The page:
One way to think of the natural numbers is as names of isomorphism classes of finite sets. In fact, in many texts on foundations, this is *the* way to think of natural numbers.

So let’s do that. If we have a finite set $S$, its equivalence class is its cardinality $|S|$. What is the equivalence class of the colimit of a set-valued functor, i.e. what is $\int_X F := |\mathrm{colim}_X F| \;\;\;?$

There is maybe no general answer to that. But when $F$ *acts freely* in a precise sense (and if $X$ is finite) then, Tom Leinster found, there is (see his paper for the detailed conditions and qualifications) a function
$d\mu : \mathrm{Obj}(X) \to \mathbb{R}$
such that
$\int_X F = \sum_{x \in \mathrm{Obj}(X)} |F(x)| \; d\mu(x)
\,.$

This function is precisely that *weighting on the category* $X$.

In other words: if we were only willing to accept that (natural) numbers are really labels of sets (and really they are!), and that number-valued functions are then really decategorifications of set-valued functors – then we are lead to
*regard the Leinster measure on a category as a canonical measure induced on a space of objects by a space of morphisms over these*.

In fact, there are other indications that we would ultimately need to do precisely that: regard the numbers that appear in quantum theory as placeholders for sets. While I don’t want to get into that right now, it does give me additional impetus to take this connection serious.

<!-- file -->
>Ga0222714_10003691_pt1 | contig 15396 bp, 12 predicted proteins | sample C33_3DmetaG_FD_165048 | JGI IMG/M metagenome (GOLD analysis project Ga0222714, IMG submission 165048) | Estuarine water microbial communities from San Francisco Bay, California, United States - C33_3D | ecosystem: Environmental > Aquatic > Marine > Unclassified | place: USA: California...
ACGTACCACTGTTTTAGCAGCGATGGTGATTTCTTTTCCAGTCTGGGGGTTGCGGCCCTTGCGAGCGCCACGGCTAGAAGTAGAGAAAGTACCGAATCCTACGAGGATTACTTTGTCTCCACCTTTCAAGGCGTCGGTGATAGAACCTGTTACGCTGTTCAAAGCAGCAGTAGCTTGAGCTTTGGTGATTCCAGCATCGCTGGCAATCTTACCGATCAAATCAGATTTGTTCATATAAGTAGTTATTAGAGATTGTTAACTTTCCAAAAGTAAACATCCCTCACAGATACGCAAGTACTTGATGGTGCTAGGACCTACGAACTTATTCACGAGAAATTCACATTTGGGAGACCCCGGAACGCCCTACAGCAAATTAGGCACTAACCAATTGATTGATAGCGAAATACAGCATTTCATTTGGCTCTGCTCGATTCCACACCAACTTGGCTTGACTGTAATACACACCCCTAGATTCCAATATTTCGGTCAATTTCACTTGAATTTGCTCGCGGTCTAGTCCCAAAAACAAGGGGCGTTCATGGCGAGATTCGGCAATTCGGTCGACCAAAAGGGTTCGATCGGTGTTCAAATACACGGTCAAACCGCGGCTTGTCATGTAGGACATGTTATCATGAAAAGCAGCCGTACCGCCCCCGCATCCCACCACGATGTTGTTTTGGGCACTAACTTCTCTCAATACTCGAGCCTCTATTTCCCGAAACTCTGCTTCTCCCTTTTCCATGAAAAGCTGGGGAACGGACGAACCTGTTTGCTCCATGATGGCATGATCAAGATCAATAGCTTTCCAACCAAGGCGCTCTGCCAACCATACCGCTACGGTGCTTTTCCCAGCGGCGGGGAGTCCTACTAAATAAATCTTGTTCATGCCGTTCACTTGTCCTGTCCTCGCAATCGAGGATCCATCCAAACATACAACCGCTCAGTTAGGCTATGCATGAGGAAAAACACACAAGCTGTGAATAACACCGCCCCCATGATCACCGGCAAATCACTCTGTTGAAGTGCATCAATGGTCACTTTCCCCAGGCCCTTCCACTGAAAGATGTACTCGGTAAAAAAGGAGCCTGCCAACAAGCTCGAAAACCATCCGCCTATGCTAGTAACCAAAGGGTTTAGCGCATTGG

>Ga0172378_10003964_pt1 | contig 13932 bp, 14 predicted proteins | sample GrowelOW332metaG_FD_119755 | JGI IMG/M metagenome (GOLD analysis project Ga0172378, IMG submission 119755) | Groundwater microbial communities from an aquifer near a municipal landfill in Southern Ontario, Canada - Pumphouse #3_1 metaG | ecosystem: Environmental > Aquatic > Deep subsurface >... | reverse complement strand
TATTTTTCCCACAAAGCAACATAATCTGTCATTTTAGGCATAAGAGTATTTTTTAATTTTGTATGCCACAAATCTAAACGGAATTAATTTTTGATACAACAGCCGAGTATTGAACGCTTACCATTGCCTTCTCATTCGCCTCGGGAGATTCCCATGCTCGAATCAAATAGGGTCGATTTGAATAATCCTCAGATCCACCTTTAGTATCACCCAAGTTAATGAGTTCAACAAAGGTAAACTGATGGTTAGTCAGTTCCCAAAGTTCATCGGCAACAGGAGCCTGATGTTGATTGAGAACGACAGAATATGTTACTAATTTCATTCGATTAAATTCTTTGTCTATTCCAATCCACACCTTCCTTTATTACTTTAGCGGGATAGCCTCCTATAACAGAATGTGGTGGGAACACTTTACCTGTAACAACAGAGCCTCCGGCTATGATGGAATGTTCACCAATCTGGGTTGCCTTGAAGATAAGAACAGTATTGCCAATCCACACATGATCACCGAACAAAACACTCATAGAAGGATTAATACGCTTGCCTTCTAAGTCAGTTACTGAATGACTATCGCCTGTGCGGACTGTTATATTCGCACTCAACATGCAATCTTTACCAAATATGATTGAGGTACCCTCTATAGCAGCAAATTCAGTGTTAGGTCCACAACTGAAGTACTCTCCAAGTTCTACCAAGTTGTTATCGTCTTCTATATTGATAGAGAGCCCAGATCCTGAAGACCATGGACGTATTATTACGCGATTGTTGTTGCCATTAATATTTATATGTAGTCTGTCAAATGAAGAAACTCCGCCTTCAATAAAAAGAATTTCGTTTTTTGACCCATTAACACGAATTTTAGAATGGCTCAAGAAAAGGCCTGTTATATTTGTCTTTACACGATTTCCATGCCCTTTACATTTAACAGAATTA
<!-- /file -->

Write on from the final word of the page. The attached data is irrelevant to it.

**How to test if the Leinster measure on configuration categories possibly governs the path integral**

Given that, I am prepared to speculate: *maybe the correct identification of the spaces of morphisms over the spaces of configurations that we encounter in physics will induce, via the weighting on that category, the right measure for the path integral over these*.

We already know that this *is* the case for Dijkgraaf-Witten theory.

It would be good to test this in other examples.

One problem is that, at this point, the Leinster measure is only understood, and defined, for finite categories.

This means that if we want to check our speculation on ordinary quantum mechanical systems, like the free quantum particle – and this is what I would like to do – we need to find suitable discrete approximations to their spaces of configurations.

So I posed myself the following

**Excercise:** *Find a finite category, $\mathrm{tar}$, that decently models a $d$-dimensional pseudo-Riemannian spacetime. Find another finite category, $\mathrm{par}$, that decently models the abstract worldline of a relativistic particle. Then determine the Leinster measure on the category of histories
$\mathrm{hist} = [\mathrm{par},\mathrm{tar}]